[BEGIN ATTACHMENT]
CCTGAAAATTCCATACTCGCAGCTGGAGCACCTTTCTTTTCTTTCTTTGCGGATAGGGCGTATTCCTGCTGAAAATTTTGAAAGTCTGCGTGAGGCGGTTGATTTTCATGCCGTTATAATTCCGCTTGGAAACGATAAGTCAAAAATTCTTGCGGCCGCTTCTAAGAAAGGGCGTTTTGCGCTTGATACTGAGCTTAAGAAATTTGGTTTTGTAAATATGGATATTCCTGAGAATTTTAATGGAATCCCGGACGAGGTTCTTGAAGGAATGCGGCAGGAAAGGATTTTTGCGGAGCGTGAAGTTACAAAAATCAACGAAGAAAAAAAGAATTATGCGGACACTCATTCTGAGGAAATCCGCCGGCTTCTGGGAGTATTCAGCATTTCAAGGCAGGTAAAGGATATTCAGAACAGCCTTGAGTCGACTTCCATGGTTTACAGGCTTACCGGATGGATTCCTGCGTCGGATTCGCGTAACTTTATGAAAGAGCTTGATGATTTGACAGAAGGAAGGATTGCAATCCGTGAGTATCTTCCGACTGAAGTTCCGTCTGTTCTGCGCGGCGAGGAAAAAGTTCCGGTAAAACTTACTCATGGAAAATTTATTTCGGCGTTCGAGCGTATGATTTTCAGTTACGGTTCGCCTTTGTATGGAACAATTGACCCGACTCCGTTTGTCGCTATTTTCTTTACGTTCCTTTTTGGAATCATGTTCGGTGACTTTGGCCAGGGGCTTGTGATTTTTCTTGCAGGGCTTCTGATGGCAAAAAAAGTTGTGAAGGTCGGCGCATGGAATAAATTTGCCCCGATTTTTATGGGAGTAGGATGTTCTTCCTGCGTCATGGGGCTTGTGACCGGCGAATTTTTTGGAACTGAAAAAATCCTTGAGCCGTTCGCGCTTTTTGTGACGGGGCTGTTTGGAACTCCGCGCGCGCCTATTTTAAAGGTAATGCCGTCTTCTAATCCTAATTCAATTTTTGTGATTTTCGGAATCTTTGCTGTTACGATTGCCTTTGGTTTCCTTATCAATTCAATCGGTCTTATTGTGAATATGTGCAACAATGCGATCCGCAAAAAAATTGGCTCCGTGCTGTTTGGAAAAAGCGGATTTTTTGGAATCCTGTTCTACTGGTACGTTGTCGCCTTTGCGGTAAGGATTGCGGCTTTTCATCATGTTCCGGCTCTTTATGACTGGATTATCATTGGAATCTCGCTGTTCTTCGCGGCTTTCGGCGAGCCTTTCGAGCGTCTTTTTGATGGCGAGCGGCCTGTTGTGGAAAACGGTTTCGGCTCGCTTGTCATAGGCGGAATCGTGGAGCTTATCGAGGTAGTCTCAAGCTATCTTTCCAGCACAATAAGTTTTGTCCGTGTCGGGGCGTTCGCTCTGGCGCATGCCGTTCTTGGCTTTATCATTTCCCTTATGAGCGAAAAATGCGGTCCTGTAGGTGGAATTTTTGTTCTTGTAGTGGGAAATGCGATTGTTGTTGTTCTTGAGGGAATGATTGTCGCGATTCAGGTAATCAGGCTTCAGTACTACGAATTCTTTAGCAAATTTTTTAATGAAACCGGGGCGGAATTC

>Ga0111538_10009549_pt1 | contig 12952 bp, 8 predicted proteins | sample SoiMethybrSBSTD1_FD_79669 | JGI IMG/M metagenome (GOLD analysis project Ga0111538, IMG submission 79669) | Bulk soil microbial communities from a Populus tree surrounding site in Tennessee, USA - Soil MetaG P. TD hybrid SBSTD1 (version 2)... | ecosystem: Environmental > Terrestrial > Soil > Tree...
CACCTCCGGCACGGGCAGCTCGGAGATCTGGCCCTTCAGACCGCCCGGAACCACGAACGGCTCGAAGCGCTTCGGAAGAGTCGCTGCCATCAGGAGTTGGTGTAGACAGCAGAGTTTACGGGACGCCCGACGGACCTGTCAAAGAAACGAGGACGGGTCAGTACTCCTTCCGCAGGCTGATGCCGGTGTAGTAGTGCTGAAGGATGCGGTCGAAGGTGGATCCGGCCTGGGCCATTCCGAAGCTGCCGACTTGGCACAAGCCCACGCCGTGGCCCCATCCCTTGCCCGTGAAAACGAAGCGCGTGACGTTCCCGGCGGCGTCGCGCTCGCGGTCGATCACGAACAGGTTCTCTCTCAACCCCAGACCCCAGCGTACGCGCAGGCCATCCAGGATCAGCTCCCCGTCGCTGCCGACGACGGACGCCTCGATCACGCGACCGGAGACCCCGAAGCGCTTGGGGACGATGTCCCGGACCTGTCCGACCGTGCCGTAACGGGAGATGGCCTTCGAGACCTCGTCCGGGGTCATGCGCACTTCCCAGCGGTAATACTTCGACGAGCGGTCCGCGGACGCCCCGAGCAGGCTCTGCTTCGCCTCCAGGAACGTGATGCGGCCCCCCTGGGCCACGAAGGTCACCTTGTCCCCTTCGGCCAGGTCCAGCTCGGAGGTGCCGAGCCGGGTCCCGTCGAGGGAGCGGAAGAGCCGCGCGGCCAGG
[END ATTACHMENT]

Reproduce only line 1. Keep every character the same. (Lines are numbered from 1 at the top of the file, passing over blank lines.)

CCTGAAAATTCCATACTCGCAGCTGGAGCACCTTTCTTTTCTTTCTTTGCGGATAGGGCGTATTCCTGCTGAAAATTTTGAAAGTCTGCGTGAGGCGGTTGATTTTCATGCCGTTATAATTCCGCTTGGAAACGATAAGTCAAAAATTCTTGCGGCCGCTTCTAAGAAAGGGCGTTTTGCGCTTGATACTGAGCTTAAGAAATTTGGTTTTGTAAATATGGATATTCCTGAGAATTTTAATGGAATCCCGGACGAGGTTCTTGAAGGAATGCGGCAGGAAAGGATTTTTGCGGAGCGTGAAGTTACAAAAATCAACGAAGAAAAAAAGAATTATGCGGACACTCATTCTGAGGAAATCCGCCGGCTTCTGGGAGTATTCAGCATTTCAAGGCAGGTAAAGGATATTCAGAACAGCCTTGAGTCGACTTCCATGGTTTACAGGCTTACCGGATGGATTCCTGCGTCGGATTCGCGTAACTTTATGAAAGAGCTTGATGATTTGACAGAAGGAAGGATTGCAATCCGTGAGTATCTTCCGACTGAAGTTCCGTCTGTTCTGCGCGGCGAGGAAAAAGTTCCGGTAAAACTTACTCATGGAAAATTTATTTCGGCGTTCGAGCGTATGATTTTCAGTTACGGTTCGCCTTTGTATGGAACAATTGACCCGACTCCGTTTGTCGCTATTTTCTTTACGTTCCTTTTTGGAATCATGTTCGGTGACTTTGGCCAGGGGCTTGTGATTTTTCTTGCAGGGCTTCTGATGGCAAAAAAAGTTGTGAAGGTCGGCGCATGGAATAAATTTGCCCCGATTTTTATGGGAGTAGGATGTTCTTCCTGCGTCATGGGGCTTGTGACCGGCGAATTTTTTGGAACTGAAAAAATCCTTGAGCCGTTCGCGCTTTTTGTGACGGGGCTGTTTGGAACTCCGCGCGCGCCTATTTTAAAGGTAATGCCGTCTTCTAATCCTAATTCAATTTTTGTGATTTTCGGAATCTTTGCTGTTACGATTGCCTTTGGTTTCCTTATCAATTCAATCGGTCTTATTGTGAATATGTGCAACAATGCGATCCGCAAAAAAATTGGCTCCGTGCTGTTTGGAAAAAGCGGATTTTTTGGAATCCTGTTCTACTGGTACGTTGTCGCCTTTGCGGTAAGGATTGCGGCTTTTCATCATGTTCCGGCTCTTTATGACTGGATTATCATTGGAATCTCGCTGTTCTTCGCGGCTTTCGGCGAGCCTTTCGAGCGTCTTTTTGATGGCGAGCGGCCTGTTGTGGAAAACGGTTTCGGCTCGCTTGTCATAGGCGGAATCGTGGAGCTTATCGAGGTAGTCTCAAGCTATCTTTCCAGCACAATAAGTTTTGTCCGTGTCGGGGCGTTCGCTCTGGCGCATGCCGTTCTTGGCTTTATCATTTCCCTTATGAGCGAAAAATGCGGTCCTGTAGGTGGAATTTTTGTTCTTGTAGTGGGAAATGCGATTGTTGTTGTTCTTGAGGGAATGATTGTCGCGATTCAGGTAATCAGGCTTCAGTACTACGAATTCTTTAGCAAATTTTTTAATGAAACCGGGGCGGAATTC